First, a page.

Tuesday, April 15, 2014


       Pork is truly an underused meat. Now, don't go crazy on me here---I am not a big fan of pork chops.  When I was a kid my dad used to make "chicken cutlets",  but really they were pork cutlets that he paraded around as chicken.  They did nothing for me.  Bland, fatty, and porky.  In my older age I've had some good pork---but nothing as good as Porkette. 

       Something disturbing happened to me recently.  Someone said they didn't know what porkette was.  Then another person said it.  Then another. Then another. WHAT PLANET ARE YOU FROM?  No,  it's not BBQ.  No, it doesn't have any kind of sauce on it.  IT'S PORKETTE.  Maybe because I grew up in Gibbstown,  the home of the St. Mike's Porkette.  Like the land of the free home of the brave,  except in Gibbstown it's the home of the porkette the land of the broccoli rabe and provolone. 

Porkette is traditionally served on a roll with sharp or mild provolone, broccoli rabe (known to Italians as "broccoli rabb-e"), and/or roasted red peppers.

This recipe is for a party porkette that would serve about 15 people 1 sandwich each.  You can modify this recipe as needed.  I've made 5 pound pork shoulders and just halved the spices, oil, and cooking time.


Prep Time: 20 minutes
Cook Time: 20-25 minutes per pound, or 8-10 hours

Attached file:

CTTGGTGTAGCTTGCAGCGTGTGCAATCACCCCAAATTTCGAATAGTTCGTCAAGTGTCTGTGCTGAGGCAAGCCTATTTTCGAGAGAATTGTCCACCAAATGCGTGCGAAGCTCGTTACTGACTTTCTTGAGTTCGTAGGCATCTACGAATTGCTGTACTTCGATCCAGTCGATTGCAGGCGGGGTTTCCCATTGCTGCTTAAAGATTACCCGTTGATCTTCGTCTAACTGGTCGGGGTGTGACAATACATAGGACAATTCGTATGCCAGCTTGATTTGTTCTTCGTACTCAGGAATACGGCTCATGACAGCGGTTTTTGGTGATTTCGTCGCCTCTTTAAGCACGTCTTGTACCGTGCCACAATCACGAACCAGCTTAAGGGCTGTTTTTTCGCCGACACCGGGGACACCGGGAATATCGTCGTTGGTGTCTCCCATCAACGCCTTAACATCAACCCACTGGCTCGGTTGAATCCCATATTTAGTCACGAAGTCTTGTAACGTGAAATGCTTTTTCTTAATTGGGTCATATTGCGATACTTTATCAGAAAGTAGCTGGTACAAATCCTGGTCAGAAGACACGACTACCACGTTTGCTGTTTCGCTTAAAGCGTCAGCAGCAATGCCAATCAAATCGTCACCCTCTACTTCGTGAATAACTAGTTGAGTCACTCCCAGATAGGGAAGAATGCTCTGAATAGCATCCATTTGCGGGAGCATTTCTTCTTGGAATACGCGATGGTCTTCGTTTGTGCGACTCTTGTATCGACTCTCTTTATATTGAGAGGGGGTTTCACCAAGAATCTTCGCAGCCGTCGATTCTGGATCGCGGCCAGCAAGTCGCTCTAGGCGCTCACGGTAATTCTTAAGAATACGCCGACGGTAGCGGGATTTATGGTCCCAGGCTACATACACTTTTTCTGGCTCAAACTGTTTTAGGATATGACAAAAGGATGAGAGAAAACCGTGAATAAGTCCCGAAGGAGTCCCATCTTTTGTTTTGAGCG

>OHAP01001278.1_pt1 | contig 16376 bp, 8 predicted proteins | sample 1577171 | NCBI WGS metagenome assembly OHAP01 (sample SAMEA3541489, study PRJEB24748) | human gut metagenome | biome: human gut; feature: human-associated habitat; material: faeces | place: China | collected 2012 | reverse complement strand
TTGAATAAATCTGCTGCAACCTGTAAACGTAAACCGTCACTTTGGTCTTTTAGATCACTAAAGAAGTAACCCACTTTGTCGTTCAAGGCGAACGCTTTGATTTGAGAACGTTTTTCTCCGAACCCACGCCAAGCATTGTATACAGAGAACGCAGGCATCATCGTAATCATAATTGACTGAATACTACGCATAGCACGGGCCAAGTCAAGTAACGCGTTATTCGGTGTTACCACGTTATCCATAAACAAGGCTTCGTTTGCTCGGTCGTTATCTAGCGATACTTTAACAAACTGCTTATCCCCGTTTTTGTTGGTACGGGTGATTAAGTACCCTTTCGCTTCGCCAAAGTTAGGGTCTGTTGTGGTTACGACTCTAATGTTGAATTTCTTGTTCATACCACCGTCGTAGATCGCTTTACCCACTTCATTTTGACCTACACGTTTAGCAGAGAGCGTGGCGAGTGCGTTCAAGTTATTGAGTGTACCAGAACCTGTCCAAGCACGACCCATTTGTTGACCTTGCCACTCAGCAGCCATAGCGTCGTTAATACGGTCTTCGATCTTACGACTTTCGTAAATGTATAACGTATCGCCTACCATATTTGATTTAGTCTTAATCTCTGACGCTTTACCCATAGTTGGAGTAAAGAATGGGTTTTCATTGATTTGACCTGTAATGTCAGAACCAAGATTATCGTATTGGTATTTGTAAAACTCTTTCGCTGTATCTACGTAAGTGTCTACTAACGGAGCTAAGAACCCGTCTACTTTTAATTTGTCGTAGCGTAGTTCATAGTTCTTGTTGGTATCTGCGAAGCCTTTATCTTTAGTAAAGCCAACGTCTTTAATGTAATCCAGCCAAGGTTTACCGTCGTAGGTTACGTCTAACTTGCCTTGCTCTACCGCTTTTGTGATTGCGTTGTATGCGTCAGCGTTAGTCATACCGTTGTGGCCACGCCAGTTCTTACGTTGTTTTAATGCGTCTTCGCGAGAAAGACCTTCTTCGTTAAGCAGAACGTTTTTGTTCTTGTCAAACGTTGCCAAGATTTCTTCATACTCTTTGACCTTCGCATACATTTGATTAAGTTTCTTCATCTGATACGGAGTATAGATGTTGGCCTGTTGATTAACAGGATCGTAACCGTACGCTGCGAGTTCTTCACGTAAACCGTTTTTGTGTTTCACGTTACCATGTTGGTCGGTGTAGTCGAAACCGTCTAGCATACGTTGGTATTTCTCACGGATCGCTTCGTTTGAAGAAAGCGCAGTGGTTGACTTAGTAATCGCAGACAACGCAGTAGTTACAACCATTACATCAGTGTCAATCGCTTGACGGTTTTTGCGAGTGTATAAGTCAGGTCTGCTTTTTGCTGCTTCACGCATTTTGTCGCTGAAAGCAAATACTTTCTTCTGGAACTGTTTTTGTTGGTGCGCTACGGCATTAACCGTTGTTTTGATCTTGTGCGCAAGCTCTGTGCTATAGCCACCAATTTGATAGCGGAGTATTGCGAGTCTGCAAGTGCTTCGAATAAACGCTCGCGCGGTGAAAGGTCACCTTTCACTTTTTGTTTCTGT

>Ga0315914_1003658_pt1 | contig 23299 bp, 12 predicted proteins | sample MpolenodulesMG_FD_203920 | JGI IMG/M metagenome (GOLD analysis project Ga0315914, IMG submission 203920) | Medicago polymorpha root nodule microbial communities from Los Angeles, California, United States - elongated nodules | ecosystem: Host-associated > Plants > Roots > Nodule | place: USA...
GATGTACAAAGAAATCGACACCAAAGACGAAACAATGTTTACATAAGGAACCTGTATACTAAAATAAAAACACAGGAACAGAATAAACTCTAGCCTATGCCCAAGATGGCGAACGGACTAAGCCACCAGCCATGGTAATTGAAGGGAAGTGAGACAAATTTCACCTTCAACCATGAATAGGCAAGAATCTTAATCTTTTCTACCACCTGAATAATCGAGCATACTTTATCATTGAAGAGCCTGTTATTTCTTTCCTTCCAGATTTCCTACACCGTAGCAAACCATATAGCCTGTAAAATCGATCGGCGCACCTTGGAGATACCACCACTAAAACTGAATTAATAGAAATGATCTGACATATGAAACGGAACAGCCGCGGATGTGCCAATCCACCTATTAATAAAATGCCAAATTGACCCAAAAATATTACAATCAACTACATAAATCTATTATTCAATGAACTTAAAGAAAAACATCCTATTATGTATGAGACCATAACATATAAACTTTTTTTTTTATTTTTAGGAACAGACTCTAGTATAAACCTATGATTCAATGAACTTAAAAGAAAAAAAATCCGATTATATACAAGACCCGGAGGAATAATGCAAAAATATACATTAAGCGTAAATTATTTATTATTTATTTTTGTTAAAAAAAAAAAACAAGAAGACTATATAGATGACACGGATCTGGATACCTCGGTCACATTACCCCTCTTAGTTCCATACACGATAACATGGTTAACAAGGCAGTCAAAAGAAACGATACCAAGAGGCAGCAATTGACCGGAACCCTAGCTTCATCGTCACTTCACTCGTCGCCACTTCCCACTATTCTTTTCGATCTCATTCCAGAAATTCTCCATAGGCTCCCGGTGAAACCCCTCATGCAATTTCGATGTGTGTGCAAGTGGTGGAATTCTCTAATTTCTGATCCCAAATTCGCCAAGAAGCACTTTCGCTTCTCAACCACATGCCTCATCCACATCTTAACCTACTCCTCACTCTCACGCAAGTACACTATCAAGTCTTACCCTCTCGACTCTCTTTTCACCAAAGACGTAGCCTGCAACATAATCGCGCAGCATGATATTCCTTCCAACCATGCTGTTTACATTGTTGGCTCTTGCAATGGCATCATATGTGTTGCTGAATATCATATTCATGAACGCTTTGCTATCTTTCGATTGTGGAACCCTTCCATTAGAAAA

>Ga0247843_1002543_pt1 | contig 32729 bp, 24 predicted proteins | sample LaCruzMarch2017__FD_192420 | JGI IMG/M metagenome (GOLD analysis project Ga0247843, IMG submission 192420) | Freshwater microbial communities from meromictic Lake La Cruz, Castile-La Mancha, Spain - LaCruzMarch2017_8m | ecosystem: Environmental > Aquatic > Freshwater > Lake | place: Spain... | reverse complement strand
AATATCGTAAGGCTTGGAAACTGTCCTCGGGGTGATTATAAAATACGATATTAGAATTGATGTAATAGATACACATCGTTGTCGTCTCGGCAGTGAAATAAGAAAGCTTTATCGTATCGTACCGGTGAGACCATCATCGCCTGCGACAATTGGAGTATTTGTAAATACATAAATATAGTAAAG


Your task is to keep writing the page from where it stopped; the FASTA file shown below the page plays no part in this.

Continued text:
Serves: 15

1 9-10lb Pork Shoulder or Butt, bone in
2 tbsp olive oil
1 tbsp oregano
1 tbsp salt
1 tbsp pepper
1 tbsp parsley
6 garlic cloves, cut in half
2 pork gravy packets
3 cups water

1. Take your beautiful pork shoulder out of the wrapping and discard paper.
2.  Cut 12 deep slices in the fat, about 1 inch wide.
3.  Place garlic cloves in the cuts.
4.  Heat a cast iron skillet, dry,  over medium high heat until very hot.
5.  Rub the outside of the pork with olive oil.
6. Mix all spices together.
7.  Pat the spices into the pork shoulder well.
8.  Sear meat on all sides for about 5-7 minutes per side (be careful of burning).
9.  While your meat is searing mix both packets of pork gravy with 3 cups of cold water and pour into crock pot.
10.  Turn the crock pot on low and once the meat is finished searing, place inside of crock pot FAT SIDE UP.
11.  Cook on low, covered, for about 20-25 minutes per pound....an average of 8-10 hours.  Mine cooked just shy of 10 hours because I overslept.  Traditionally a good porkette goes in the crock about 3am and finishes by 4pm.  But---I overslept!  When you remove the pork shoulder the bone should slide right out and the fat should have melted away.  THAT'S AMORE!

12.  Place shredded meat back in crock pot to absorb the juices.

This is my broccoli rabb-e.

The trick is to boil it first for 10-12 minutes, then saute it with garlic and oil.  If you do not boil it first it has a tenancy to be really bitter.